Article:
If you’ve seen the film version of Hidden Figures, then you already know how uplifting and inspiring this story is. The book version is equally uplifting and inspiring.

There are several differences between the book and the movie, though. The book is much more detailed, both in terms of the number of women discussed and in terms of the history and focus of the work they did. If you’ve only seen the movie, you’re only familiar with the work the women of West Computing did for the space program. The actually story as told in the book starts much earlier, in the build up to World War II, and goes much later, into the development and deployment of the space shuttle.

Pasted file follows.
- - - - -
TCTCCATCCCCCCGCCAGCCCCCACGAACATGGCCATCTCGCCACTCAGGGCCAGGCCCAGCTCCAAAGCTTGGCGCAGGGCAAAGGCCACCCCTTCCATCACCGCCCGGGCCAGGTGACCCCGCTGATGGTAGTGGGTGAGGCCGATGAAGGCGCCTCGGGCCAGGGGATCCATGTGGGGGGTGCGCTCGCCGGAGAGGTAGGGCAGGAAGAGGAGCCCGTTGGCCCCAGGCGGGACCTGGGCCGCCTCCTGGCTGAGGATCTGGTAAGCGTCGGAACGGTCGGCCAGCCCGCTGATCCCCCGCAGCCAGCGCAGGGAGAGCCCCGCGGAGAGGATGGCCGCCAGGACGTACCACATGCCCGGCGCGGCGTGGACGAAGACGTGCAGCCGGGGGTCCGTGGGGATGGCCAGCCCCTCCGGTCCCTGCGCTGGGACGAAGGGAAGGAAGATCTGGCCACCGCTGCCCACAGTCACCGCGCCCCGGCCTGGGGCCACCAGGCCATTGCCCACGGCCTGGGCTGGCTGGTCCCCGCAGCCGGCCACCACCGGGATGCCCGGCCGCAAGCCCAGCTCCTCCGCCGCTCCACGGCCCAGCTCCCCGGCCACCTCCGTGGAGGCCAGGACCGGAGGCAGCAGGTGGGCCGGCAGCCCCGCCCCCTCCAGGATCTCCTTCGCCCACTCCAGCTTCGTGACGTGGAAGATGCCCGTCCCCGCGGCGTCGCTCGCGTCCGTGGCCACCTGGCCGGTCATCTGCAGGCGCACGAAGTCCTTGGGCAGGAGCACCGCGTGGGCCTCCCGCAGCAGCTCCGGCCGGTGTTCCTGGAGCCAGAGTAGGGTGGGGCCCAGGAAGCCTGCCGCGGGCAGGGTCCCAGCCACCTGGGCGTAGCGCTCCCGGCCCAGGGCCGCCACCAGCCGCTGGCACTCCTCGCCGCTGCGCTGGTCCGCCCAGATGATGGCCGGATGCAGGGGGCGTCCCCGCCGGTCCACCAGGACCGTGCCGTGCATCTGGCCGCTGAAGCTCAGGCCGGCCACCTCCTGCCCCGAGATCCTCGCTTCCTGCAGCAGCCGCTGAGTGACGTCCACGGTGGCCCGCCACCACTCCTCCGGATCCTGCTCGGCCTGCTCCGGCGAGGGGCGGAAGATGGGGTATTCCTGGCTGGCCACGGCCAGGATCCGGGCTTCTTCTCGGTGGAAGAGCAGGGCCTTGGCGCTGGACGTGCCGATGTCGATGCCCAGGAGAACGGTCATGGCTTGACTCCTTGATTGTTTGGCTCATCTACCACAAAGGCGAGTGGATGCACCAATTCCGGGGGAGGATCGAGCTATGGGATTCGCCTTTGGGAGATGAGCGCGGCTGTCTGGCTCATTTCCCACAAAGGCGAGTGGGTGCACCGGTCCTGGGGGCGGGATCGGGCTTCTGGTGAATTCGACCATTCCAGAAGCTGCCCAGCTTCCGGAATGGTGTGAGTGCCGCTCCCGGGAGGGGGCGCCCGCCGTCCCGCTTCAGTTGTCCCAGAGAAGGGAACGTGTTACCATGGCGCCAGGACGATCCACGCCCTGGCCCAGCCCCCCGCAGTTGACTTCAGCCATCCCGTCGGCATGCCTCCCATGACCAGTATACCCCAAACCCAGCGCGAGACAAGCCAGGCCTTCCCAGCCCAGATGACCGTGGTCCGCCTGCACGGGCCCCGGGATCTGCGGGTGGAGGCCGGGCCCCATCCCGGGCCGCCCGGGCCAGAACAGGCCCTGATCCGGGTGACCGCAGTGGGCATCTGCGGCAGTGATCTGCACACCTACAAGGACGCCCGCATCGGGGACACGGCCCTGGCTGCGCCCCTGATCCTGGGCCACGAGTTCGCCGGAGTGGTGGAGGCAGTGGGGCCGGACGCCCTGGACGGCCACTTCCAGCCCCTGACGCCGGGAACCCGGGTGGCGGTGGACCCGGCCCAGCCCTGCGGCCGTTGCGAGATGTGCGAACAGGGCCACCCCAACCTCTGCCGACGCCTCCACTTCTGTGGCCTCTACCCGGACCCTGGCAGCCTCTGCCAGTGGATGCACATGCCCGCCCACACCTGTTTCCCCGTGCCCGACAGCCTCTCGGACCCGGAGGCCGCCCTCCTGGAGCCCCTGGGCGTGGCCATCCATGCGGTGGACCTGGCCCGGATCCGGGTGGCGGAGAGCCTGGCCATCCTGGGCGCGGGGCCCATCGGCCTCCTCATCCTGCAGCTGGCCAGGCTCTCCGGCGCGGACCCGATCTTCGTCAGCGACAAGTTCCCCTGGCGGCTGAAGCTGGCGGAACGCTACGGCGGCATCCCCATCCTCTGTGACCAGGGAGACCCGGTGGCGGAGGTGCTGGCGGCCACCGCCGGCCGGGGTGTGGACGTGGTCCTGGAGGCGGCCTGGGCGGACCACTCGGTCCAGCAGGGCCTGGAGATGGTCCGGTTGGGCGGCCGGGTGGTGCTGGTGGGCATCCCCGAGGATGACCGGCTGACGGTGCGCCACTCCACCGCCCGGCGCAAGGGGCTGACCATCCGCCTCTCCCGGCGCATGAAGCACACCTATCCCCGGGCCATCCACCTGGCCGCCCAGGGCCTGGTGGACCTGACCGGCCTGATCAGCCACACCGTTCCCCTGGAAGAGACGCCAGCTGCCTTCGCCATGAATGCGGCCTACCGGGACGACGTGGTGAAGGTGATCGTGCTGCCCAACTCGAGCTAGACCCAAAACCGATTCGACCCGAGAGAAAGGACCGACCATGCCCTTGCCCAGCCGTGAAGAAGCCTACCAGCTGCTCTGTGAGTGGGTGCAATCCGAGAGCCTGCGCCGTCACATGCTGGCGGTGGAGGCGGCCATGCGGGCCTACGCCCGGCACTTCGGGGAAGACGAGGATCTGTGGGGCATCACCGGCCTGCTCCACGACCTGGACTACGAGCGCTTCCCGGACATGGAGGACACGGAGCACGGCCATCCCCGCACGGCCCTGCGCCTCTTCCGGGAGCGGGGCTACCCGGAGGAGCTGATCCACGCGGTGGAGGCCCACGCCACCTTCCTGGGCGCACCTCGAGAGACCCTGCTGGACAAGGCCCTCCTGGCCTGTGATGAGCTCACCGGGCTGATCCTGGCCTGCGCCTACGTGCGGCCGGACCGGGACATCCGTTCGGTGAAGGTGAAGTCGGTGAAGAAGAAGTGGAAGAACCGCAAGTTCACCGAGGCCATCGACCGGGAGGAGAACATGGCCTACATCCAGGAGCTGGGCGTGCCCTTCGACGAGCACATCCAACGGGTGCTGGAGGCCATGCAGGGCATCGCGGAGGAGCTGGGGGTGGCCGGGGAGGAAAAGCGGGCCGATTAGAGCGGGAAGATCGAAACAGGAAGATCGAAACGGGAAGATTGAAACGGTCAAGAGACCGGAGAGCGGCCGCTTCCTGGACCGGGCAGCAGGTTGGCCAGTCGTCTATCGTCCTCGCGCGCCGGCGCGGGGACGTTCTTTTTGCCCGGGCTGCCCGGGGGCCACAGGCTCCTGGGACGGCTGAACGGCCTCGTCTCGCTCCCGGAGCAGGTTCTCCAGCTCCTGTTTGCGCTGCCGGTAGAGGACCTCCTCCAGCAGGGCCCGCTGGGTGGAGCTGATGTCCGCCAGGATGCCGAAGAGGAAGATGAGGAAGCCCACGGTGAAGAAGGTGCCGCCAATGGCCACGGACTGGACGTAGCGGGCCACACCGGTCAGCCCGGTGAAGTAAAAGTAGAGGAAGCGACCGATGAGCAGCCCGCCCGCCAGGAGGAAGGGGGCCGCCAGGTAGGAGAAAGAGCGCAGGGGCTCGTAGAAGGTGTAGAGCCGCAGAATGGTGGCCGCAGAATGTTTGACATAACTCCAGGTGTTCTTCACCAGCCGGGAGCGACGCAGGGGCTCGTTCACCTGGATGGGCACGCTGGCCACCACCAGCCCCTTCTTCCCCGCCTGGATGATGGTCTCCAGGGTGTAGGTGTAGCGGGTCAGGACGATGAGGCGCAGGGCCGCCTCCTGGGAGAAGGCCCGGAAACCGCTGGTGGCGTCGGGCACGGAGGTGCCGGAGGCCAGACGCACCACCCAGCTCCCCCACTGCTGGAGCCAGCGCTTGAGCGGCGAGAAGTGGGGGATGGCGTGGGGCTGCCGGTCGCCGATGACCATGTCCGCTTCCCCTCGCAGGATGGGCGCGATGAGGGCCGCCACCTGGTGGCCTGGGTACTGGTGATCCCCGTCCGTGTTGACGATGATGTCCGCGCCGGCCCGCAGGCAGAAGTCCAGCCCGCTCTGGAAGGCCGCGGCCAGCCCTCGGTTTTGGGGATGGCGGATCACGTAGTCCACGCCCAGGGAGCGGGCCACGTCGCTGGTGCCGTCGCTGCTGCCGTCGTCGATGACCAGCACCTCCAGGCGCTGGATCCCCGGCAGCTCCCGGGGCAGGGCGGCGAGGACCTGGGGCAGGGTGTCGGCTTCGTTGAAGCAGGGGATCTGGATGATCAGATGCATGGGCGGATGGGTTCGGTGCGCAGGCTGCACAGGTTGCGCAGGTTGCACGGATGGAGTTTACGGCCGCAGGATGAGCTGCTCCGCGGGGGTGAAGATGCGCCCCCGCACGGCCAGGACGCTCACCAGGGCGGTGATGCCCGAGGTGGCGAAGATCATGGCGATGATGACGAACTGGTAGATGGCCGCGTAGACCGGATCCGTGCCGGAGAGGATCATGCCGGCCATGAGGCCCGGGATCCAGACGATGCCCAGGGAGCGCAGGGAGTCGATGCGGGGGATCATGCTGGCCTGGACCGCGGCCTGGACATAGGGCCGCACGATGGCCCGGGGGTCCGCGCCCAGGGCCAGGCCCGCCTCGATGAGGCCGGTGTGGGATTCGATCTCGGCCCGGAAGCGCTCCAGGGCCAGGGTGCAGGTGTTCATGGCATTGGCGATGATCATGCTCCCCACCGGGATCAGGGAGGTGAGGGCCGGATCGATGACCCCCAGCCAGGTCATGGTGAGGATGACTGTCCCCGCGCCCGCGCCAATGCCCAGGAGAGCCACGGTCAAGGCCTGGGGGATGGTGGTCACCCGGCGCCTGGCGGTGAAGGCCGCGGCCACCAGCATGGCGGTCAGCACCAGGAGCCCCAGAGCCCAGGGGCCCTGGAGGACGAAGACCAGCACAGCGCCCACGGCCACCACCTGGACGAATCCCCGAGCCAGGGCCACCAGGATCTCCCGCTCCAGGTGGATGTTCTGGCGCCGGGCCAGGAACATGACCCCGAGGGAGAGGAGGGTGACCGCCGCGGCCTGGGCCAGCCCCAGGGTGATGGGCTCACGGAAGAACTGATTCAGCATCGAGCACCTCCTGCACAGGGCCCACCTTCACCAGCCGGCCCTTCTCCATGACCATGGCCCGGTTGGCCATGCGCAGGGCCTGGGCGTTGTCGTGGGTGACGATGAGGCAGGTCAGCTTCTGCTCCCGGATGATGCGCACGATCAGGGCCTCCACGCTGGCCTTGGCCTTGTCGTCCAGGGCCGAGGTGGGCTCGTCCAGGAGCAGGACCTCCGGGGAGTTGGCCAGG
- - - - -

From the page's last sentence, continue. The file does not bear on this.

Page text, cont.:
Frankly, the book has a lot less entertainment, humor, and drama than the movie. This doesn’t make it any less important. The stories of these ladies and how they overcame the obstacles of a prejudiced society is worth reading.

I gave Hidden Figures five stars on Goodreads. By broadening the historical time frame and expanding the number of women in the story, this book gave me an even deeper appreciation of the contribution these ladies made to our military, our space program, and our society.